Minnesota’s phantom pod-cars


Winona, a southeastern Minnesota city of 30,000, boasts a municipal bus system that carries nearly a quarter-million riders each year. Now city officials — backed by local business and higher-education leaders and with a boost from the governor and state transportation commissioner — want to add a futuristic, multimillion-dollar overlay of elevated monorails carrying small automated passenger vehicles guided by computers and propelled by electricity.

It’s called Personal Rapid Transit, an elusive dream of far-outside-the-box transportation thinkers for the past half-century. In that time it has posted a virtually unbroken record of cost overruns, technical failures and abandoned projects on three continents. Despite periodic bursts of promotion from the public-policy fringes, PRT hasn’t penetrated municipal transit anywhere in the world.

So why is Winona seeking a public-private partnership to bring PRT podcars to town? Not to enhance mobility for the locals particularly, but as a longshot stab at economic development.

“It’s not for Winona,” said Mayor Jerry Miller. “There’s no place in Winona you can’t get to in 15 minutes.”

But, he added, Winona could profit from the oft-promised flourishing of a worldwide PRT industry. Winona has climate, research and manufacturing resources that could support a demonstration project and make the city a global center for PRT development, he said.

“We would look to the state for some money,” Miller said. “PRT needs a pilot project so people can see how it works. It looks good on paper, but people want to know if the cars stay on the track. We could set up a manufacturing plant, too. We’ve got all the parts here to make it happen.”

What’ll it cost? According to the promoters, $25 million would pay for a mile-long guideway and 20 cars, enough to conduct a baseline study. Then it’s estimated that another four miles connecting downtown and the Amtrak railroad station with college campuses or other destinations would run $100 million to $125 million. Final build-out with more cars and guideways would cost another $50 million

This is Minnesota’s latest installment of podcar fascination, a history that dates back nearly 40 years. Nothing ever came of the previous initiatives, at least one of which wasted a $50,000 public investment. In 2004, the Minnesota House voted for $4 million in borrowing for a PRT demonstration project in Duluth, but the proposal went no further.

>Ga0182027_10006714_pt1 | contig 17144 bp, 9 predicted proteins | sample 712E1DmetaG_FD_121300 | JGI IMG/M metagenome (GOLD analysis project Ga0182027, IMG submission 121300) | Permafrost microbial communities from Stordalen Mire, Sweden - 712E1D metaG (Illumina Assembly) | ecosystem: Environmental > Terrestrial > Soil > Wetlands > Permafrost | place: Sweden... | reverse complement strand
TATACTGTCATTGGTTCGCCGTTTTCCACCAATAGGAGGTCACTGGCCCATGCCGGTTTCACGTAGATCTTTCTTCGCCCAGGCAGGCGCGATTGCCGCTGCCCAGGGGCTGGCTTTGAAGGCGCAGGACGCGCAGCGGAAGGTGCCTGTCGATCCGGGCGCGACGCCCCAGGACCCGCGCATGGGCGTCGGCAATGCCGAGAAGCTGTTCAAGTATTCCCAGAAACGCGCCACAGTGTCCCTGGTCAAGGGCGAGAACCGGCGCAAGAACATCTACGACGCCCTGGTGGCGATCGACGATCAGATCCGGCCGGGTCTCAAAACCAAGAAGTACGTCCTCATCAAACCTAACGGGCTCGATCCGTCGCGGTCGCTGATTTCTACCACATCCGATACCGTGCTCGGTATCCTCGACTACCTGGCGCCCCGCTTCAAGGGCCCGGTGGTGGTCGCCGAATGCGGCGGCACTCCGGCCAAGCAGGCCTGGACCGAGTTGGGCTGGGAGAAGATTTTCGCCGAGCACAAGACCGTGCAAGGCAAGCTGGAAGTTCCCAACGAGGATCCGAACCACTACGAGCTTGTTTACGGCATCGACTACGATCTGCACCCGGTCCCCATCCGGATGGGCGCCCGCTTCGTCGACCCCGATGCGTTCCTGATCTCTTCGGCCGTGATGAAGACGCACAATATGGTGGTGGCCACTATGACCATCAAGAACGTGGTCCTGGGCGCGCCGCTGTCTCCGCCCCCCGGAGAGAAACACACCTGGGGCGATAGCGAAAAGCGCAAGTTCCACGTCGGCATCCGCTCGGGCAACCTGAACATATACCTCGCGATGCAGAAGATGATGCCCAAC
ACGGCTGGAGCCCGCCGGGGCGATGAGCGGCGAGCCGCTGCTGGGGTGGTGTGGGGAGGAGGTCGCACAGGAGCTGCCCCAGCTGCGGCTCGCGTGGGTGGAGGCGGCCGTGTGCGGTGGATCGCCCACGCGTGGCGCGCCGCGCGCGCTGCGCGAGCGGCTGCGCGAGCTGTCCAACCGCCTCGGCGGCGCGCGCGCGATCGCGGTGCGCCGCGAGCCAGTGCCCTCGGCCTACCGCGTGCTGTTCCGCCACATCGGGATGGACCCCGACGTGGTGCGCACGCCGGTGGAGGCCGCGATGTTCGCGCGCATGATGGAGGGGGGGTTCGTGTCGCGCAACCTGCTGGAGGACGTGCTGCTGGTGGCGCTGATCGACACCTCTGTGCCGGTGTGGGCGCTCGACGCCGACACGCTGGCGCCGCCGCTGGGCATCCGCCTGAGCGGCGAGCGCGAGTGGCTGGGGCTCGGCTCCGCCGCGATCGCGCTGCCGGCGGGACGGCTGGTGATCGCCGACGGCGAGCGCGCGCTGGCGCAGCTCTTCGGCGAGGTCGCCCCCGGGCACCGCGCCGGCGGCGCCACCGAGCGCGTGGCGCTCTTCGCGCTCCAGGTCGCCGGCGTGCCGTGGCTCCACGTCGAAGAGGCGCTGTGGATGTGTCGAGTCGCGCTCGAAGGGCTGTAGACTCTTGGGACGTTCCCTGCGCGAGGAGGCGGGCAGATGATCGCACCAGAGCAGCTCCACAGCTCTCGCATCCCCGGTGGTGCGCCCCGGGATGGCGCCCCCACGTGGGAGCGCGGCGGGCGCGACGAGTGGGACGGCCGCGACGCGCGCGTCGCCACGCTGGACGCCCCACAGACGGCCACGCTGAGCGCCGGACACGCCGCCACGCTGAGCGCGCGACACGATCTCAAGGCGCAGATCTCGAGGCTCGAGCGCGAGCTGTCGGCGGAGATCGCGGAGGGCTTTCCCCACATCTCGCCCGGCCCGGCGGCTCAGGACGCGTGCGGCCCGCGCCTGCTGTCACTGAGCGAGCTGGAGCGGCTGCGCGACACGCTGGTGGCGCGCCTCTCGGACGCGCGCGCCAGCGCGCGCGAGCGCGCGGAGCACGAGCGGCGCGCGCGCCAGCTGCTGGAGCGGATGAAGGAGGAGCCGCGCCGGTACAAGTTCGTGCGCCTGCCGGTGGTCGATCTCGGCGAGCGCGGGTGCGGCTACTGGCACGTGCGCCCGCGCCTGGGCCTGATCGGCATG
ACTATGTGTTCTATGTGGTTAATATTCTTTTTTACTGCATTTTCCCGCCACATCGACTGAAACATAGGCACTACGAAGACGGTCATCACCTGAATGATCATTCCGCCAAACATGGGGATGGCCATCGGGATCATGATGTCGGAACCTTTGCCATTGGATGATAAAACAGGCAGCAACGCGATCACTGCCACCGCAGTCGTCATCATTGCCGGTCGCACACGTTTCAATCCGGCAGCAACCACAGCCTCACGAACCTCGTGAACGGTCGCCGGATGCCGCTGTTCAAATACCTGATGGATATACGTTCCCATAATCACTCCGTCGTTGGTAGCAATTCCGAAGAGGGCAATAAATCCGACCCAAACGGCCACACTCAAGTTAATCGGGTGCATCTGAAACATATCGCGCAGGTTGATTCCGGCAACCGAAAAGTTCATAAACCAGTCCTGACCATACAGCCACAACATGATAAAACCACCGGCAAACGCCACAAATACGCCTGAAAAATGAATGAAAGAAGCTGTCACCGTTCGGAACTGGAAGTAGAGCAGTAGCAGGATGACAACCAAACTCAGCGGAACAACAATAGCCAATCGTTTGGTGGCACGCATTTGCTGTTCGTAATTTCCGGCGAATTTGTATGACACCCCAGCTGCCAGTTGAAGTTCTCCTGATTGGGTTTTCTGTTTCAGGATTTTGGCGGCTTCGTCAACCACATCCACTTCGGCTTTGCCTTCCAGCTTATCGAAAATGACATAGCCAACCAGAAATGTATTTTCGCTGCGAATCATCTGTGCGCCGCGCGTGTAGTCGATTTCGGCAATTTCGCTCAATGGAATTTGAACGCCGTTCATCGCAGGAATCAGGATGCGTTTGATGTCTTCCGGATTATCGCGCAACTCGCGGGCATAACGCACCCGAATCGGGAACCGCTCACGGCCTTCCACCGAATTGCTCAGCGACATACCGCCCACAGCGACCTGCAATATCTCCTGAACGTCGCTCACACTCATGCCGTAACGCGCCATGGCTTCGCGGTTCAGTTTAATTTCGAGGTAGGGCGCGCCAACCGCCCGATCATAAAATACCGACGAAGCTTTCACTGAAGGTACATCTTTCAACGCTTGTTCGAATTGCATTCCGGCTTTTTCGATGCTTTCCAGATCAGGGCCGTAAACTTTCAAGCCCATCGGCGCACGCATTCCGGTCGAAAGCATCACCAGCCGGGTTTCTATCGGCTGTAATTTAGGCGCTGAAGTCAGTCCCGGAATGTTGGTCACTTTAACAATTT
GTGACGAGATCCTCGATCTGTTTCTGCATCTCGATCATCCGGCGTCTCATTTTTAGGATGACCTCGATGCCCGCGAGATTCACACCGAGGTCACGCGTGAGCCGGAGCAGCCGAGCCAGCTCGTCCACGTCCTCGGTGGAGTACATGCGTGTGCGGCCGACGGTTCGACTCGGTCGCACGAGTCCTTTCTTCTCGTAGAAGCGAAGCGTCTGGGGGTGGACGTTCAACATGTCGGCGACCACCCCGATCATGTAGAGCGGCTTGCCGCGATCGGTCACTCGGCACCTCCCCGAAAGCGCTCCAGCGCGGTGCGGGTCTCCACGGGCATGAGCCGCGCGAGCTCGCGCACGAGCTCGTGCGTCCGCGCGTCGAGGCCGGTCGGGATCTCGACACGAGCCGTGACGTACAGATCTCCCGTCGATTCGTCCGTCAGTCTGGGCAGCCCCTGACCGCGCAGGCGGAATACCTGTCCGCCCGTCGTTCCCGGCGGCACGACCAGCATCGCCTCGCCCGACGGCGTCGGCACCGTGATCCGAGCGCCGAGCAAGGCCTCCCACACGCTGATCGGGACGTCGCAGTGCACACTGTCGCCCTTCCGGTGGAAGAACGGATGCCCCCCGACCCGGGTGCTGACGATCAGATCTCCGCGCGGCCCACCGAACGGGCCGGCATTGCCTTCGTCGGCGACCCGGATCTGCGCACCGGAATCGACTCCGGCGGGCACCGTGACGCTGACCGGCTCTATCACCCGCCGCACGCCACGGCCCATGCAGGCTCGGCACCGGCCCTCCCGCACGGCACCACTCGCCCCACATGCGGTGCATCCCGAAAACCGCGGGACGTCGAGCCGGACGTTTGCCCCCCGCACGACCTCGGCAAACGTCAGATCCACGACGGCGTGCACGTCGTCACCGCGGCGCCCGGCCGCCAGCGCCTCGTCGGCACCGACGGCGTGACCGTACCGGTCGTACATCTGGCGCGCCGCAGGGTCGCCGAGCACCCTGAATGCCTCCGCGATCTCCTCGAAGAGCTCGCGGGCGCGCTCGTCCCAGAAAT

Two years later, Rep. Mark Olson, the sponsor of the 2004 initiative, sought House approval for a “serious, unbiased and objective” cost-efficiency study of PRT as an alternative to light rail for the Central Corridor transit project. His amendment failed on a bipartisan vote of 107 to 26. That was the last time PRT was considered in the Legislature, said Rep. Frank Hornstein.

Both Hornstein and Sen. Scott Dibble, who head the transit subcommittees in each chamber, said the Winona proposal has no chance of state funding. “They’re not going to get nickel one of public money while I’m around,” Dibble said.

Said Hornstein: “If people in the private sector want to pursue it, fine. But even a penny spent on it in these tough budget times is problematic.”

At the urging of Minnesota-based PRT firm Taxi 2000, Winona quietly rolled out its podcar aspirations last month at a PRT symposium in Rochester organized by the Minnesota Department of Transportation. Commissioner Tom Sorel, with the approval of Gov. Tim Pawlenty, spearheaded the event because of his interest in innovation and a multimodal approach to transportation, said MnDOT spokesman Kevin Gutknecht.

Hornstein and Dibble plan to ask Sorel if taxpayer money supported the conference and challenge his dalliance with what Dibble called a “completely and totally unproven technology.” Hornstein called it a diversion from effective transportation solutions and “a distraction from real issues” that is “always promoted by the antitransit right wing.”

Despite all the negatives, it’s possible, although not very likely, that PRT could find a significant niche market as a people mover in places such as airports, shopping malls, tourist attractions and compact mixed-use urban developments. In fact, a PRT system connecting a distant parking lot to the London Heathrow Airport terminal is in final safety testing and projected to begin service next year.

What’s practically inconceivable, however, is that PRT would ever substitute for the proven technology of major city rail and bus transit systems. 

Even further down the scale of probability are Winona’s chances of hosting yet another PRT pilot project. But you’ve got to give the little city on the Mississippi River some high marks for effort.

A colorful brochure [PDF] issued by the city at the Rochester conference – at private expense, Mayor Miller said — makes some amazing, if mathematically impossible, claims. For example, the brochure says, PRT systems could consume “over 300 percent less energy than conventional public transit systems” and produce “125 percent faster overall trip times.”

In the reality-based world, of course, you can’t reduce anything, including energy usage or travel time, by more than 100 percent.

That Winona State University, St. Mary’s University, Minnesota State College-Southeast Technical, Winona thermoplastics firm RTP Company and government leaders from City Hall to the State Capitol would sign onto this nonsense strains credulity just as much.